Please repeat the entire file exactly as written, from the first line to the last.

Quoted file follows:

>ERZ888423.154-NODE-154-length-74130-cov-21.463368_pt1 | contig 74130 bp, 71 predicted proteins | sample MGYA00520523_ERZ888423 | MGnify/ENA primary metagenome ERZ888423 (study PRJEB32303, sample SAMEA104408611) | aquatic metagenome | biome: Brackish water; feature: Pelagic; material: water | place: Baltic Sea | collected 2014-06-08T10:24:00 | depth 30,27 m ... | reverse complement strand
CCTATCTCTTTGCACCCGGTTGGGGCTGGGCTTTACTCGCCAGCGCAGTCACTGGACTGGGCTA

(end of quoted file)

>ERZ888423.154-NODE-154-length-74130-cov-21.463368_pt1 | contig 74130 bp, 71 predicted proteins | sample MGYA00520523_ERZ888423 | MGnify/ENA primary metagenome ERZ888423 (study PRJEB32303, sample SAMEA104408611) | aquatic metagenome | biome: Brackish water; feature: Pelagic; material: water | place: Baltic Sea | collected 2014-06-08T10:24:00 | depth 30,27 m ... | reverse complement strand
CCTATCTCTTTGCACCCGGTTGGGGCTGGGCTTTACTCGCCAGCGCAGTCACTGGACTGGGCTA